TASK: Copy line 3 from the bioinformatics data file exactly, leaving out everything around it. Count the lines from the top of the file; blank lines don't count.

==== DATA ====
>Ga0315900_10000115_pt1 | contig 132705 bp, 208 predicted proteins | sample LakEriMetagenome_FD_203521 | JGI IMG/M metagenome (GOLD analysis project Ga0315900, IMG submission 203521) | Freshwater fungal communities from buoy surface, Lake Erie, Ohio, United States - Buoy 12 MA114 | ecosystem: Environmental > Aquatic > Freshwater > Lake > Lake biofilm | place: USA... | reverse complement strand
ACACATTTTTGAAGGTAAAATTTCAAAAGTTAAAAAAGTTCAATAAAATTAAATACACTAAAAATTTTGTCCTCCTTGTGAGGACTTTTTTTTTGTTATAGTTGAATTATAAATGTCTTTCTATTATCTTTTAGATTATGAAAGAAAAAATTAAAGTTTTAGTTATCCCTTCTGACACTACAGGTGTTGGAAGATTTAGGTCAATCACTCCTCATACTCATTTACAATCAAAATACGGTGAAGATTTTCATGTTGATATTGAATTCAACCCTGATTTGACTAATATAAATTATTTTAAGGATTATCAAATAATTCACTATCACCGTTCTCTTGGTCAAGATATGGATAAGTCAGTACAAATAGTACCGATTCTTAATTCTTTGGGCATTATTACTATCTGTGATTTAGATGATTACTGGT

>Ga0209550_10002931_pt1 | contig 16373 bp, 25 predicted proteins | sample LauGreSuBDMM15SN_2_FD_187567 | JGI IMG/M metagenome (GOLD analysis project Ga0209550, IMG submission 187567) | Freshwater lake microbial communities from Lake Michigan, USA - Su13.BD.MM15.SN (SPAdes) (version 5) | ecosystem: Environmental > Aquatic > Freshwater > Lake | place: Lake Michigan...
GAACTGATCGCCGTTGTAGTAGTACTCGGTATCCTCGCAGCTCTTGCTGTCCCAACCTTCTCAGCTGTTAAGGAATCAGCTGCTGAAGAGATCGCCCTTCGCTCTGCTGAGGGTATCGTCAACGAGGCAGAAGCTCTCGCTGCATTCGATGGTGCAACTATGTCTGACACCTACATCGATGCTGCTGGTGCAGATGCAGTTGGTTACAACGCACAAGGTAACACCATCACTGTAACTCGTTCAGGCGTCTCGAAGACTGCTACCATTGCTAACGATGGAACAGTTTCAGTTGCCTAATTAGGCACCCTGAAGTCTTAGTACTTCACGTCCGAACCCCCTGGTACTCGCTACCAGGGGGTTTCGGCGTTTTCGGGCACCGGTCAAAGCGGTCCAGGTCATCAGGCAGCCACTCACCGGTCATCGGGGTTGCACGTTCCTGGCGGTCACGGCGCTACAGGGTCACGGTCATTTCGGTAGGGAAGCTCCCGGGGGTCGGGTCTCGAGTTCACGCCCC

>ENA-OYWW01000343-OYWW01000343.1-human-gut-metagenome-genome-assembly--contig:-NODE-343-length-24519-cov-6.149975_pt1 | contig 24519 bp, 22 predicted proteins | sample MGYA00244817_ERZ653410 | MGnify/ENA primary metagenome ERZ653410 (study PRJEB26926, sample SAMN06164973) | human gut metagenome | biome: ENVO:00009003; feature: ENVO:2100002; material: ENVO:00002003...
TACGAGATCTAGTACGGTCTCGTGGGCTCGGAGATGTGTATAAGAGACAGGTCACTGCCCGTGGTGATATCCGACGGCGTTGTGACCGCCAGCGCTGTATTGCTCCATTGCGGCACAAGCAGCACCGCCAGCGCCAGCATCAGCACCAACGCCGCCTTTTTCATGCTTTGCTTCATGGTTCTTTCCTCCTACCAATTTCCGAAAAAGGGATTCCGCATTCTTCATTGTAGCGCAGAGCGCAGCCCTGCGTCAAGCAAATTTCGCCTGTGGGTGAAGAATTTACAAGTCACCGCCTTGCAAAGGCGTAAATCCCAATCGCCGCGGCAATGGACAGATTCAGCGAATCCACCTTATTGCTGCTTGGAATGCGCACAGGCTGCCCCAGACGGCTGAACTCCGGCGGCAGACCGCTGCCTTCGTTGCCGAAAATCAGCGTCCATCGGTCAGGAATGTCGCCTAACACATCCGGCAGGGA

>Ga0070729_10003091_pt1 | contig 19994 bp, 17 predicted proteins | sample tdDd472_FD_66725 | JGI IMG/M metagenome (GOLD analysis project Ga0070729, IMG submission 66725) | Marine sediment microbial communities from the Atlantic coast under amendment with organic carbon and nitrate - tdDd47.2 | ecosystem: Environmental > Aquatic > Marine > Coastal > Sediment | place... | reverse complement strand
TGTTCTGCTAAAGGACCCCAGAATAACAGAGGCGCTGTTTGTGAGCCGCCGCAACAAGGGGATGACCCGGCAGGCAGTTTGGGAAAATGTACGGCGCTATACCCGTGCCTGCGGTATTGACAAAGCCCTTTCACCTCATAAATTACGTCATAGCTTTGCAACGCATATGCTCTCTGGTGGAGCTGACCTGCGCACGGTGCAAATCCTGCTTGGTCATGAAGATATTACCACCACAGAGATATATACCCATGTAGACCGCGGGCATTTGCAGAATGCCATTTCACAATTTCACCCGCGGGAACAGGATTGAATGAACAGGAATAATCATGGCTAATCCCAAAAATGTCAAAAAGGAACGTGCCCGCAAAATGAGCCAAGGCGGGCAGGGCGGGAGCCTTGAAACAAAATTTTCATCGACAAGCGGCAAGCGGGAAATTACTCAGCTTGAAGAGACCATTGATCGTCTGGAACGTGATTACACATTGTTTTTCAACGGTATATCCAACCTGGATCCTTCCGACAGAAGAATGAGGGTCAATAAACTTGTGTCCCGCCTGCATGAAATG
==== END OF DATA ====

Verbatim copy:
>Ga0209550_10002931_pt1 | contig 16373 bp, 25 predicted proteins | sample LauGreSuBDMM15SN_2_FD_187567 | JGI IMG/M metagenome (GOLD analysis project Ga0209550, IMG submission 187567) | Freshwater lake microbial communities from Lake Michigan, USA - Su13.BD.MM15.SN (SPAdes) (version 5) | ecosystem: Environmental > Aquatic > Freshwater > Lake | place: Lake Michigan...